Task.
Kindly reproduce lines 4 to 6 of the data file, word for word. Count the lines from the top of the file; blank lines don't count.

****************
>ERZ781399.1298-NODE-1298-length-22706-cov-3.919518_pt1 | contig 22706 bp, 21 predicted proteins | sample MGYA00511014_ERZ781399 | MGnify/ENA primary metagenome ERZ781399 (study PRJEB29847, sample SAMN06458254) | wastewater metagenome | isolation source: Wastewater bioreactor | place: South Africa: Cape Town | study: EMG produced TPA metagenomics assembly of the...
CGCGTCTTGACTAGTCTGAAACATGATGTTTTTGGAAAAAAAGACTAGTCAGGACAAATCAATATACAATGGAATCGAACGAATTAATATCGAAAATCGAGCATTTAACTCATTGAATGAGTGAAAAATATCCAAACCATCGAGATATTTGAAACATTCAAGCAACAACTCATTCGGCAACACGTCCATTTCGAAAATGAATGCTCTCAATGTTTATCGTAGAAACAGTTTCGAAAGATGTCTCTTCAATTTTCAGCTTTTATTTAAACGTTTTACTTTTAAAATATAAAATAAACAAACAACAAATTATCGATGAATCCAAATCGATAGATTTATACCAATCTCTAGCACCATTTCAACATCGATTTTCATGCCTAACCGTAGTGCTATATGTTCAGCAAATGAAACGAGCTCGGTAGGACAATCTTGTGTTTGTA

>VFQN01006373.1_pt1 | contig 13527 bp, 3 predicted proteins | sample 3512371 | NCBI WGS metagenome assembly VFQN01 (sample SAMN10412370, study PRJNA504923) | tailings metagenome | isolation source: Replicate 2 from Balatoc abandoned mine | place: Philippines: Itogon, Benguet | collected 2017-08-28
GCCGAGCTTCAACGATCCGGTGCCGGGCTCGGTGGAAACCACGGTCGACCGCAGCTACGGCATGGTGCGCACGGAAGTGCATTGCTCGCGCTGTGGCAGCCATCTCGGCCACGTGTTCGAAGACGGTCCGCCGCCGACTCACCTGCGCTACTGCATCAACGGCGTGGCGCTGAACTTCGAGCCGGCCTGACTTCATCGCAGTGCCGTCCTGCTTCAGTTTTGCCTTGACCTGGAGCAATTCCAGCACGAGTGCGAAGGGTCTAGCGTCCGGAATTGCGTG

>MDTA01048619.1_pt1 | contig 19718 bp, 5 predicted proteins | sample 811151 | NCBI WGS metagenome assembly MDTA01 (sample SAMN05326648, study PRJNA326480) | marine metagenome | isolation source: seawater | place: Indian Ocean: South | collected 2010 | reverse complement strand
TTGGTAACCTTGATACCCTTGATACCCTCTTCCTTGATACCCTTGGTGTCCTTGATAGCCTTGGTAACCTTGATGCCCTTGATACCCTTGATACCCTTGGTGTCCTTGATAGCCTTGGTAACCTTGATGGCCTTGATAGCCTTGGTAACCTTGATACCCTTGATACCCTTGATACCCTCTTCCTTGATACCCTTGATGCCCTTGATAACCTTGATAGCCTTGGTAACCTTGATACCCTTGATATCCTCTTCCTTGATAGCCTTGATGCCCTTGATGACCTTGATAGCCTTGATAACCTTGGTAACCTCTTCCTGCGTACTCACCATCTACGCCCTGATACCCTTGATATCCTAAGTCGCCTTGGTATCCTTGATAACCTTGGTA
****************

GCCGAGCTTCAACGATCCGGTGCCGGGCTCGGTGGAAACCACGGTCGACCGCAGCTACGGCATGGTGCGCACGGAAGTGCATTGCTCGCGCTGTGGCAGCCATCTCGGCCACGTGTTCGAAGACGGTCCGCCGCCGACTCACCTGCGCTACTGCATCAACGGCGTGGCGCTGAACTTCGAGCCGGCCTGACTTCATCGCAGTGCCGTCCTGCTTCAGTTTTGCCTTGACCTGGAGCAATTCCAGCACGAGTGCGAAGGGTCTAGCGTCCGGAATTGCGTG

>MDTA01048619.1_pt1 | contig 19718 bp, 5 predicted proteins | sample 811151 | NCBI WGS metagenome assembly MDTA01 (sample SAMN05326648, study PRJNA326480) | marine metagenome | isolation source: seawater | place: Indian Ocean: South | collected 2010 | reverse complement strand
TTGGTAACCTTGATACCCTTGATACCCTCTTCCTTGATACCCTTGGTGTCCTTGATAGCCTTGGTAACCTTGATGCCCTTGATACCCTTGATACCCTTGGTGTCCTTGATAGCCTTGGTAACCTTGATGGCCTTGATAGCCTTGGTAACCTTGATACCCTTGATACCCTTGATACCCTCTTCCTTGATACCCTTGATGCCCTTGATAACCTTGATAGCCTTGGTAACCTTGATACCCTTGATATCCTCTTCCTTGATAGCCTTGATGCCCTTGATGACCTTGATAGCCTTGATAACCTTGGTAACCTCTTCCTGCGTACTCACCATCTACGCCCTGATACCCTTGATATCCTAAGTCGCCTTGGTATCCTTGATAACCTTGGTA